Friday, 21 February 2014

Delivering a patient centred approach

Putting patients at the centre of the NHS is a challenge facing every single commissioner and provider for our National Health Service. A big part of that is designing services around patients, and the key for that process to even begin is listening to those patients.

Maternity Policy is a good place to start, in so far that unlike other kinds of health care, it has various established longitudinal surveys of women’s experiences. It should be easier to put women at the heart of maternity services, because thousands of women tell the NHS how it was for them every day. Having said this, the research we published last year found that too often, women’s experiences were not being taken into account. How can we ensure the NHS uses the data it has to improve care?

One thing that might help is that just like any other area of policy, in the NHS, money matters. With the UK facing a deficit (and the Nicholson Challenge in relation to the NHS in particular), spending is under greater scrutiny than ever before. It’s up to the Commons’ Public Accounts Committee to hold the government to account for its spending. The Committee builds on the work of the government’s auditor, the National Audit Office. In November this year, the NAO turned its attention to maternity services, which cost the NHS around £2.6 billion in 2012-13.

We published our report Support Overdue on the experiences of women using maternity services a few months before the NAO published theirs. Despite the different approaches of both studies, both accounts of women’s experiences and their hard financial performance data tell a very similar story; there is room for improvement, and this improvement will improve both the quality, consistency and cost effectiveness of services. Alongside the data it has about patient experience, the NHS can learn financial lessons from the NAO’s work, and that is a real opportunity to raise standards of care in a responsible way.

After the NAO’s report, the Public Accounts Committee took evidence from clinicians and NHS leaders in November. They used our report to highlight the inequalities in care, and the gap between the Department of Health’s aspirations and the reality of women’s experiences. The NFWI was heartened to see women’s experiences held up beside financial information to present a fuller picture of what was going on in maternity. MPs on the committee took direct quotes from women published in our report and put them to Department of Health Permanent Secretary, Una O’Brien, and Sir David Nicholson, NHS Chief Executive. Now that’s putting patients at the heart of the NHS!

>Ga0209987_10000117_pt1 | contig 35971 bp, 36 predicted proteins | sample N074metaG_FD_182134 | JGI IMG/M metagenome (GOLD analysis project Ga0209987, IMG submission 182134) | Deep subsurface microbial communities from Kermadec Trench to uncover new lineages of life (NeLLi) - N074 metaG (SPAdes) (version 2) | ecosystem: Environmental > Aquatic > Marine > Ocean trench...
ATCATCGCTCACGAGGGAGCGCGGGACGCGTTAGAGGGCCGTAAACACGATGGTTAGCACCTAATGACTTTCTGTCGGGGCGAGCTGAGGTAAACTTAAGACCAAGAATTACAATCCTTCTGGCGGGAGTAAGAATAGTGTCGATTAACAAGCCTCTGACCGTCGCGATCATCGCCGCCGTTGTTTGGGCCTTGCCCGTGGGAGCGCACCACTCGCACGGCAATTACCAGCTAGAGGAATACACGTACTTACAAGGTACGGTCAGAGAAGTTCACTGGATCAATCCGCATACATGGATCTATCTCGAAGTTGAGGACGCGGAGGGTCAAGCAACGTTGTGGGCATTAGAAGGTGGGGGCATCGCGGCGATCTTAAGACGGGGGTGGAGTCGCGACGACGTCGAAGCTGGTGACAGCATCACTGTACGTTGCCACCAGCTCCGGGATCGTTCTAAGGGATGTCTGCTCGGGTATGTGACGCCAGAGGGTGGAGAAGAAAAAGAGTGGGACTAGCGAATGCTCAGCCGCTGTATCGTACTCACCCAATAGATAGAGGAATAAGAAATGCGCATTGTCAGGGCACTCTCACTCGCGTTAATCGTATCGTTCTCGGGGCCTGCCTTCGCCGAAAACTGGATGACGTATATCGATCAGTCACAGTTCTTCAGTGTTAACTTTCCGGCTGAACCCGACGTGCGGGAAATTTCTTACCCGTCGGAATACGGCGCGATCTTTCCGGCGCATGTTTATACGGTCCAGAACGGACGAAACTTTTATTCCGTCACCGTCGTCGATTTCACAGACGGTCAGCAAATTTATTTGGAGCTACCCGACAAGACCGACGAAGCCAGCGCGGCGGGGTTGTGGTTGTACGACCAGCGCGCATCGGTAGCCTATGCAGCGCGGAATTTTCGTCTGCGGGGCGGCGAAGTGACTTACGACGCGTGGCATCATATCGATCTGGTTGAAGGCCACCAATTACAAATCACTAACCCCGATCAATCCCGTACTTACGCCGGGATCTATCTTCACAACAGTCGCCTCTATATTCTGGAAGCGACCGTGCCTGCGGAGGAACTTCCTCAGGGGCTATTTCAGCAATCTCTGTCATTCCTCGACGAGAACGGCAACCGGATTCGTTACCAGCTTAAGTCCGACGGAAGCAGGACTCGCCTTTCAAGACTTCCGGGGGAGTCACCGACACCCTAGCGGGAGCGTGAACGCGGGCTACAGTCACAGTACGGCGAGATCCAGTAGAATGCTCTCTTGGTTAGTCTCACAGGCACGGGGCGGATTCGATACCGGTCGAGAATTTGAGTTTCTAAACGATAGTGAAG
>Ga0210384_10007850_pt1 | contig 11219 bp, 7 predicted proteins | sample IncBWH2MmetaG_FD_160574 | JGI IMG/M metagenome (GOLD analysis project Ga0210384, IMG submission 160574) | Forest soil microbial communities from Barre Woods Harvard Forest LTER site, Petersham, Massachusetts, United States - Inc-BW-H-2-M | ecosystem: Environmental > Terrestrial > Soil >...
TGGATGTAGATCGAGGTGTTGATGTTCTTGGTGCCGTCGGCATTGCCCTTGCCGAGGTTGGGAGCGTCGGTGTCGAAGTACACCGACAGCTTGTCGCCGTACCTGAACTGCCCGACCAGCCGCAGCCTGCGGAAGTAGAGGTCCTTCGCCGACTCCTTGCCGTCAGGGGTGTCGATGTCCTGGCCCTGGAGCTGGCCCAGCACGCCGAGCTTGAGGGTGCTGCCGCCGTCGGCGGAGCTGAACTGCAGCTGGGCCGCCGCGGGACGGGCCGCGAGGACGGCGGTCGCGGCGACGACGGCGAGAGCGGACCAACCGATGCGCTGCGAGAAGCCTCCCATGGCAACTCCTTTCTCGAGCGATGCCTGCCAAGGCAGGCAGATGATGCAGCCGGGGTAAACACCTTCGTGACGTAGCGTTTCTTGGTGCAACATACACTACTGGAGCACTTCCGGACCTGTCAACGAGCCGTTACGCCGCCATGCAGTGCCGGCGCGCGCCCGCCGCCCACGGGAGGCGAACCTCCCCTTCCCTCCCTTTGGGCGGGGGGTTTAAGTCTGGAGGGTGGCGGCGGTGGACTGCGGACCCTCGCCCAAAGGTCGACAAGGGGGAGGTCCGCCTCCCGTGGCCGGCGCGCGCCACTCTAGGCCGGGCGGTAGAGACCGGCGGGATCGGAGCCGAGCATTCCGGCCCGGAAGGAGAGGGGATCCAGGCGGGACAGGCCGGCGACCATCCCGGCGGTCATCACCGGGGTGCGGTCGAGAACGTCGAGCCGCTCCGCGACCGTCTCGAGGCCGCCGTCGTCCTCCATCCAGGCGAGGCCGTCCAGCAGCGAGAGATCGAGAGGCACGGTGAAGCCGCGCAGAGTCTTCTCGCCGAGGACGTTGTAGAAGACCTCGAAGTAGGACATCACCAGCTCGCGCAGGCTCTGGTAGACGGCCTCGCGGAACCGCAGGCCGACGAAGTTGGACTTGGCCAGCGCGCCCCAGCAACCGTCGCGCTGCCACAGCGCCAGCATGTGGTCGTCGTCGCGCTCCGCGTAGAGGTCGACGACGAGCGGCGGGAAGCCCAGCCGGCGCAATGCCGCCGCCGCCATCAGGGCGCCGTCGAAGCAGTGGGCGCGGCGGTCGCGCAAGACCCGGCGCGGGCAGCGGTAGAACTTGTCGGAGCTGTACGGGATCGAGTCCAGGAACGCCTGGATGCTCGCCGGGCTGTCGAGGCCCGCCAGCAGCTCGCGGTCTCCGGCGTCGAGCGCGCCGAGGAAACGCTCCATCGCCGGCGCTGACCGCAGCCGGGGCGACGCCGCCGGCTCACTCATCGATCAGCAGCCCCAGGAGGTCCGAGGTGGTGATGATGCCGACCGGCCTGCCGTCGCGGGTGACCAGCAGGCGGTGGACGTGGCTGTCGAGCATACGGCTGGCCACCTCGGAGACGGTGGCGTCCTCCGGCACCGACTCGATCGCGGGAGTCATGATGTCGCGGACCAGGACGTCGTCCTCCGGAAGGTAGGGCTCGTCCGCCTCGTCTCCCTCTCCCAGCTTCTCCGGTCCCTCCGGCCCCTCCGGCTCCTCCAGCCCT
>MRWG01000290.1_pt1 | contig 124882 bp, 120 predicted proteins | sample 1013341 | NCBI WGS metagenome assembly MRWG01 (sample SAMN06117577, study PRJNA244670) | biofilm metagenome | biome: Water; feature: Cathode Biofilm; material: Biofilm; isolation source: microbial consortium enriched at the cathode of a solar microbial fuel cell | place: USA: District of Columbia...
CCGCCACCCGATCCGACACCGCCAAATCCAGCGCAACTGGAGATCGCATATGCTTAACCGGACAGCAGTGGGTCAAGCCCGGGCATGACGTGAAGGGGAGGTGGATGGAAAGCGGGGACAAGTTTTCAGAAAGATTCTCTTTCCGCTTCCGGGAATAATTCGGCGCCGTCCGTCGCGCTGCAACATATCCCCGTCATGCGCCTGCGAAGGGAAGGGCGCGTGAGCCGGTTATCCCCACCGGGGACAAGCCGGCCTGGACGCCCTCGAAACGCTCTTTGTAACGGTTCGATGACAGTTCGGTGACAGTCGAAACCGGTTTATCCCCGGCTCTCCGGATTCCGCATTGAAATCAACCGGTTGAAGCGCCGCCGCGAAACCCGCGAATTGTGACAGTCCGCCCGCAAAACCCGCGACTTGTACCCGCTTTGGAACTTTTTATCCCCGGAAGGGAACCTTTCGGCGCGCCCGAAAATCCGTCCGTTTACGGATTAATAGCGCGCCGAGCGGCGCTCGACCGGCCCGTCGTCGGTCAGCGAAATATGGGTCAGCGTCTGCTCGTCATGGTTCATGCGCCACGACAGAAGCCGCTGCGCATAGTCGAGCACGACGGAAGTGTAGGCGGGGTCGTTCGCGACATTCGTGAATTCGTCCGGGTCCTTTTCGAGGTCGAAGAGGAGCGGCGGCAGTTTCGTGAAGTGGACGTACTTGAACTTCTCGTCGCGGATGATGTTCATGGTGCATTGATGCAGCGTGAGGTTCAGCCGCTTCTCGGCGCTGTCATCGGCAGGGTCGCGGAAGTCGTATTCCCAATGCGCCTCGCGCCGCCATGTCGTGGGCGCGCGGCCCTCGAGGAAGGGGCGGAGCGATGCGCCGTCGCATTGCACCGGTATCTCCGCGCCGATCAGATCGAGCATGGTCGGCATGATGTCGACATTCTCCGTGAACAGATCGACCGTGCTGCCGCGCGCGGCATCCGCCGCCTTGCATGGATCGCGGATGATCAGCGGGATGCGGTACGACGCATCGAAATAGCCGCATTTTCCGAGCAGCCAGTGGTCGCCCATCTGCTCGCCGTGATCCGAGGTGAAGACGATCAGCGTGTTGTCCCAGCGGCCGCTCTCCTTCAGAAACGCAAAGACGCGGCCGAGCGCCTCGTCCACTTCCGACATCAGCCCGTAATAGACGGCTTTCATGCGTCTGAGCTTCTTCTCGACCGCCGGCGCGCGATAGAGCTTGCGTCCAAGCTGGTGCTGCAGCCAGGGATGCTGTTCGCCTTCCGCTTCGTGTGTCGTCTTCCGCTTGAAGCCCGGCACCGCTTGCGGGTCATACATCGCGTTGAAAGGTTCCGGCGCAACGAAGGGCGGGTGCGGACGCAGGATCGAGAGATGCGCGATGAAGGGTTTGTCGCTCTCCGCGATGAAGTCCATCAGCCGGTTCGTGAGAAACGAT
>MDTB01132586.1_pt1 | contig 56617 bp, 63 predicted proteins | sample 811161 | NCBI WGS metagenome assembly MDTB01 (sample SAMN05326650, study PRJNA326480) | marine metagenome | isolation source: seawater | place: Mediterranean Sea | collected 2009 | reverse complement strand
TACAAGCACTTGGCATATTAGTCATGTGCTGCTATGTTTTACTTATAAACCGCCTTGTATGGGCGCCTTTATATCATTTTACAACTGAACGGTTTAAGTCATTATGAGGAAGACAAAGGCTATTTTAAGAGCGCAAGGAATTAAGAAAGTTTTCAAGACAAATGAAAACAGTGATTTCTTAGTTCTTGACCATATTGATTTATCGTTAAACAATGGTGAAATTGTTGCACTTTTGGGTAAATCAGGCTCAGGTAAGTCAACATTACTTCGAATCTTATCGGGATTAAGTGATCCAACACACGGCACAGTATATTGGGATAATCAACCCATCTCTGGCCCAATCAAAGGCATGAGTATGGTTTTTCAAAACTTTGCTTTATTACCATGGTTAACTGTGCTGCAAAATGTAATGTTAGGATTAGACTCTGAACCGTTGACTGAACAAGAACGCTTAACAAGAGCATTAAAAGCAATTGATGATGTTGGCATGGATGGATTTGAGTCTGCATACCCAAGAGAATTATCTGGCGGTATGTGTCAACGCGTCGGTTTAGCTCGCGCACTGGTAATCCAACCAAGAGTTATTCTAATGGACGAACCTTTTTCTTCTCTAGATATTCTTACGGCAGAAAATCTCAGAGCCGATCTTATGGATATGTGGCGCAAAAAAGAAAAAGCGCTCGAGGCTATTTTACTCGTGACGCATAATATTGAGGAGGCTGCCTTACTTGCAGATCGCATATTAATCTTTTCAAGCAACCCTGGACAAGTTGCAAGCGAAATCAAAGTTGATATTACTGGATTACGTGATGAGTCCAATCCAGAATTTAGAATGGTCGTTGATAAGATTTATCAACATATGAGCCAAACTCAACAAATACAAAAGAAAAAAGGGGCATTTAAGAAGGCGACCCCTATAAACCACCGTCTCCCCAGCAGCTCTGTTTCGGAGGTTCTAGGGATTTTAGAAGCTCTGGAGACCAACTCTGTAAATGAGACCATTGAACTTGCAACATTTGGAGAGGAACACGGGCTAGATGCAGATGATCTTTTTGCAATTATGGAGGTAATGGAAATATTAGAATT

The Public Accounts Committee has now published its own report into maternity services. Using the NAO’s analysis, the evidence MPs took from clinicians and NHS leaders and the NFWI’s Support Overdue, they found:

- There is confusion around the Department’s policy for maternity services, what it wants to achieve, and who is accountable for delivery.

- The Department has not demonstrated whether its policy objectives for maternity services are affordable.

- The Department lacks the data needed to oversee and inform policy decisions on maternity services.

MPs highlighted the paucity of research into women’s choices around birth. Surprisingly, considering choice has been a cornerstone of maternity policy for seven years, there is little understanding about why women choose particular locations or clinicians for birth. This has a massive impact on the financial viability of new or refurbished maternity units or the provision of home birth. Our study showed that women’s ‘ideal’ birth location was heavily influenced by what her reality was: it was much less likely to even occur to a woman that a freestanding midwifery unit or a home birth was a hypothetical ‘choice’ when it wasn’t actually a real one. The Committee has echoed our findings and recommended that “NHS England should build on recent research to investigate the factors that affect women’s choice of place of birth, including closures of maternity units, and what inhibits women from exercising choice in practice.”

Why does choice matter? Different birth locations provide different types of care for different women, and they allow flexibility and individuality. For the NAO and the Public Accounts Committee especially, they allow the NHS to provide lower-cost options (with no reduction in clinical outcomes, and sometimes, even better outcomes for some women in particular). Choices also have repercussions for the midwifery workforce.

When we made recommendations at the end of our report, we encountered a problem: who should we make them to? Reorganisation of the NHS, in England in particular, has fragmented decision-making. The Public Accounts Committee has encountered the same problem and has chastised the government for making it very unclear who, in fact, is responsible for maternity care, even its very basic requirement like having enough midwives.

We know England in particular is short of thousands of midwives, and we know the ones we have are overworked and many want to leave. We hope the Department of Health and the NHS work constructively with CCGs and Welsh Health Boards to get clear lines of accountability for hiring enough staff and making sure women get the quality care they need. The voices of women are loud, and now the money is talking too.

All photos in this post feature WI members campaigning for More Midwives.

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